. 24/7 Space News .
Heat-proof chaotic carbides could revolutionize aerospace technology
by Staff Writers
Durham NC (SPX) Oct 13, 2022

stock illustration only

A group of scientists led by Duke University have engineered a new class of materials capable of producing tunable plasmonic properties while withstanding incredibly high temperatures.

Plasmonics is a technology that essentially traps the energy of light within groups of electrons oscillating together on a metallic surface. This creates a powerful electromagnetic field that interacts with incoming light, allowing devices to absorb, emit or otherwise control specific frequencies across much of the electromagnetic spectrum.

The new materials are hard enough to stir molten steel and can withstand temperatures above 7,000 degrees Fahrenheit - about the same temperatures found just a few hundred miles above the surface of the sun. Coupled with their newly discovered plasmonic abilities, the carbides could achieve improved communications and thermal regulation in technologies including satellites and hypersonic aircraft.

The research appears online October 11 in the open access journal Nature Communications.

"The standard metals used in plasmonics research, such as gold, silver and copper, melt at relatively low temperatures and need protection from the elements," said Arrigo Calzolari, a researcher at the Istituto Nanoscienze of Consiglio Nazionale delle Ricerche in Modena, Italy "That means they can't be used in rockets, satellites or other aerospace applications. But these new materials we are developing open a completely new working arena because they can create plasmonic effects at incredibly high temperatures."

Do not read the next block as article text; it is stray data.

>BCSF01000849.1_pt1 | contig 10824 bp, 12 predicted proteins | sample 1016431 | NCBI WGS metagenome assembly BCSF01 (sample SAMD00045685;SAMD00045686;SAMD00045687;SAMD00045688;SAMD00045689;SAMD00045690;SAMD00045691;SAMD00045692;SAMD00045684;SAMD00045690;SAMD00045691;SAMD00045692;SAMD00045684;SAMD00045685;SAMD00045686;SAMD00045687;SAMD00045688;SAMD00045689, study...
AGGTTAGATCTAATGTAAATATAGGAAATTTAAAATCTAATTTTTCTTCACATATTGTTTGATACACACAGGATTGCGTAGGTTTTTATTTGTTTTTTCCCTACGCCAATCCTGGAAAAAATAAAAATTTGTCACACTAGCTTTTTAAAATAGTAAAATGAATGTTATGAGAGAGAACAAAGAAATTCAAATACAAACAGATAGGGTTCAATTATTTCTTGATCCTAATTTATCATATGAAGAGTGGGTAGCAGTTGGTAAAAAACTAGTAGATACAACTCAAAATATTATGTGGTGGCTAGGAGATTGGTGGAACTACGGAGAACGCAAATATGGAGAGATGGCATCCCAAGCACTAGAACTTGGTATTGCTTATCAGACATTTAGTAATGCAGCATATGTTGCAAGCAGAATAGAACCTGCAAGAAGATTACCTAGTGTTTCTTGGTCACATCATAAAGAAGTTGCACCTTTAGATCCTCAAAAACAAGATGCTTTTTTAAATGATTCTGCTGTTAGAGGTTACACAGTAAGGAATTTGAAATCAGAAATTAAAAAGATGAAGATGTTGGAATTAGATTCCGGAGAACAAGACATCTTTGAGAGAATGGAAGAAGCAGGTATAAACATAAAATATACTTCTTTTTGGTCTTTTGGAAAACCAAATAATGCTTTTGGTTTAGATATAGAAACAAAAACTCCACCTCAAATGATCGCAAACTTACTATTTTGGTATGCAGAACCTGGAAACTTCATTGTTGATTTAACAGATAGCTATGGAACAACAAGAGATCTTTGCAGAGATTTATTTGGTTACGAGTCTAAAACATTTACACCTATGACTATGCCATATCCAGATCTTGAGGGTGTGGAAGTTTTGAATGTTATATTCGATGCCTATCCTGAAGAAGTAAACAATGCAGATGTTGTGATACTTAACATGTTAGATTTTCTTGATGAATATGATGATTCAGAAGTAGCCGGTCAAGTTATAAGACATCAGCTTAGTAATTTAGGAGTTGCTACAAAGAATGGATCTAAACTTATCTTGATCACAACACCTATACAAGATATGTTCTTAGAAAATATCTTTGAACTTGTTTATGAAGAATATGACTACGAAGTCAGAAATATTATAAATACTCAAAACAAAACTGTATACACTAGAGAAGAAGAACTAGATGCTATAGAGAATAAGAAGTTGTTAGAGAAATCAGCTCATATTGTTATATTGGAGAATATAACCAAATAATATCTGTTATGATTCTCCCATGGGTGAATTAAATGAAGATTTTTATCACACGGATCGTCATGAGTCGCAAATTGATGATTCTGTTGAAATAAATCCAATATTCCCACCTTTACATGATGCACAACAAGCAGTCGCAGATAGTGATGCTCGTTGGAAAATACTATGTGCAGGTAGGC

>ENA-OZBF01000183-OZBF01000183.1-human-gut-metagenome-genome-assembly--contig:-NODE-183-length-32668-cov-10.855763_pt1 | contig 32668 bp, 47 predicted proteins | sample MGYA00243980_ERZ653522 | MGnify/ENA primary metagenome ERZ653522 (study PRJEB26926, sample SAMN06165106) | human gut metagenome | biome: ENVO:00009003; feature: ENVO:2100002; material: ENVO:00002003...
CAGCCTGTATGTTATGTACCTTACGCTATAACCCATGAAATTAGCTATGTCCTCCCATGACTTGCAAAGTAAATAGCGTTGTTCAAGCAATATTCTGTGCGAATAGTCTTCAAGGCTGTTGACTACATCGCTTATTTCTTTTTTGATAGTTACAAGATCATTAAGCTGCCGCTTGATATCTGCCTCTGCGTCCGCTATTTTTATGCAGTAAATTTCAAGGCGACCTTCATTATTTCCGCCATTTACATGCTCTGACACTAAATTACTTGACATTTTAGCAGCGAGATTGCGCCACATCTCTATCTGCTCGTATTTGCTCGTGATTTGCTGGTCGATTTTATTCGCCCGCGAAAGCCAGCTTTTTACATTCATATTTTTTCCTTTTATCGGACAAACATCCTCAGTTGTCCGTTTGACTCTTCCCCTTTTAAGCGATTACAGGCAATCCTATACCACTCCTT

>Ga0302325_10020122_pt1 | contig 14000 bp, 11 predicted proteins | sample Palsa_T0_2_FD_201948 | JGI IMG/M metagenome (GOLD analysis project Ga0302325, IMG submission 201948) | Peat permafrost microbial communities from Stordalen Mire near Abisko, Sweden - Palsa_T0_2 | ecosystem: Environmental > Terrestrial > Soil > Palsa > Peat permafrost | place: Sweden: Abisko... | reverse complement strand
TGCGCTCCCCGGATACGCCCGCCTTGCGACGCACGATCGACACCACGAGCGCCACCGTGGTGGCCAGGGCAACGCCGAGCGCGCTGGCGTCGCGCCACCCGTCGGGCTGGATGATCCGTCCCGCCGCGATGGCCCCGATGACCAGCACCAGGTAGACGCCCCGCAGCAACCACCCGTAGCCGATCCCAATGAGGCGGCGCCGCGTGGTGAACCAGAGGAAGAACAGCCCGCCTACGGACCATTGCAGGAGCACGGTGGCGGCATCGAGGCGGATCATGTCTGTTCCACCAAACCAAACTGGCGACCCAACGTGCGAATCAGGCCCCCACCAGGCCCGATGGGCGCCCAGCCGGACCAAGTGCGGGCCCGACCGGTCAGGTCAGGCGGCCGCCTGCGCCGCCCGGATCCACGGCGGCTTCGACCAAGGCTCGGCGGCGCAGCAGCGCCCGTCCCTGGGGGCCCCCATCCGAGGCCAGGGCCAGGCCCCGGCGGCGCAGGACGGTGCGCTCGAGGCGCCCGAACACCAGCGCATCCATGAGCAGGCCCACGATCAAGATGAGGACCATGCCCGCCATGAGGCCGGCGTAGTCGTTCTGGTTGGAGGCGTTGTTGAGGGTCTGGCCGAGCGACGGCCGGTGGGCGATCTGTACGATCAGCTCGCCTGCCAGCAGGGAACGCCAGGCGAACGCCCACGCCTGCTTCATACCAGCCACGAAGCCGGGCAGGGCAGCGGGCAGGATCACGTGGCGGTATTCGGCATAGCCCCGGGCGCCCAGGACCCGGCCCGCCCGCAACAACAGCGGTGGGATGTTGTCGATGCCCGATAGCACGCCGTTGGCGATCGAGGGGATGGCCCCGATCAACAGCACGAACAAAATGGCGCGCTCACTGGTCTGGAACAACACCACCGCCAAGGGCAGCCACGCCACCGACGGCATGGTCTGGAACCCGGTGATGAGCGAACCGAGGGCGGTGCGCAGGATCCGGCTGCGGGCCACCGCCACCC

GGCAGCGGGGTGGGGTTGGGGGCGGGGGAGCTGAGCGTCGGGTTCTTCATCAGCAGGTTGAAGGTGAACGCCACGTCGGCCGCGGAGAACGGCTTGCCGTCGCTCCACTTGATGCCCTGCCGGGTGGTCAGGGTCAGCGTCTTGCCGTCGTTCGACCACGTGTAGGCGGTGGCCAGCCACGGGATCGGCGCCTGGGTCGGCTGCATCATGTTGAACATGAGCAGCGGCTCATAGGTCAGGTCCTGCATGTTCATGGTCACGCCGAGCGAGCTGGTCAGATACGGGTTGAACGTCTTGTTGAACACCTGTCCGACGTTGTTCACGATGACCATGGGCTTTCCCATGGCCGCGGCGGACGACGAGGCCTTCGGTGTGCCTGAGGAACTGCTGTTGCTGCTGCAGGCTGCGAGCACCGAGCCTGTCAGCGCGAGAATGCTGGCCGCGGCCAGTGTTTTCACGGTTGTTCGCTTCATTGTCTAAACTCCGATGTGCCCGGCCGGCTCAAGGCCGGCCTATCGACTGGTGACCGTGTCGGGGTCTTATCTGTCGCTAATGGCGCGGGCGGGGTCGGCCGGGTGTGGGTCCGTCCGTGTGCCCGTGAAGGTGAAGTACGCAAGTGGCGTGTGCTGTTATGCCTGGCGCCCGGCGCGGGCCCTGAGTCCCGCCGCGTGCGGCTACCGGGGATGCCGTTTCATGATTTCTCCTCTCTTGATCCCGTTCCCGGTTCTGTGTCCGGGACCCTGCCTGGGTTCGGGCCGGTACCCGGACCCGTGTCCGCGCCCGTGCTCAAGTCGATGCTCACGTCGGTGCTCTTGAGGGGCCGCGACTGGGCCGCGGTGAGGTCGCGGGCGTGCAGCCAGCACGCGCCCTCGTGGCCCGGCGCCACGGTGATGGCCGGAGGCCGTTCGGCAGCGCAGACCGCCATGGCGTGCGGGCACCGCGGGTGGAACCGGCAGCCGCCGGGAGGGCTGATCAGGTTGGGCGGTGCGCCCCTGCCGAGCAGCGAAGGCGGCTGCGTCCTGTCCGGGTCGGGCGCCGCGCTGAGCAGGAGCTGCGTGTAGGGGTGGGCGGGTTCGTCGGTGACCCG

The abilities come from a class of disordered ceramics discovered in 2018 by Stefano Curtarolo, professor of mechanical engineering and materials science at Duke, called "high-entropy" carbides. Jettisoning the reliance on the crystalline structures and bonds that keep traditional materials together, these high-entropy carbides rely on a combination of many disorderly elements of various sizes to enhance stability. While a pile of baseballs won't stand on its own, a pile of baseballs, shoes, bats, hats and gloves just might support a resting baseball player.

The original group of high-entropy materials were made of carbon and five different metallic elements, technically making them a class of carbides. Since then, Curtarolo has secured a $7.5 million grant through the US Department of Defense's Multidisciplinary University Research Initiative (MURI) competition to develop a suite of AI-materials tools capable of designing similar materials with tailored properties on demand.

Calzolari knew about these materials and the project Curtarolo was leading. He also knew that tantalum carbide (a parent yet simpler system) is extremely durable and exhibits plasmonic abilities in the visible spectrum. But the material can't be tuned to different frequencies of light outside of its natural range, limiting its usefulness in real-world applications. Putting two and two together, Calzolari and Curtarolo joined forces on a hunch that certain recipes for high-entropy carbides - especially those containing tantalum - could demonstrate tunable plasmonic properties across a wide spectrum.

Less than six months later, they were proven right.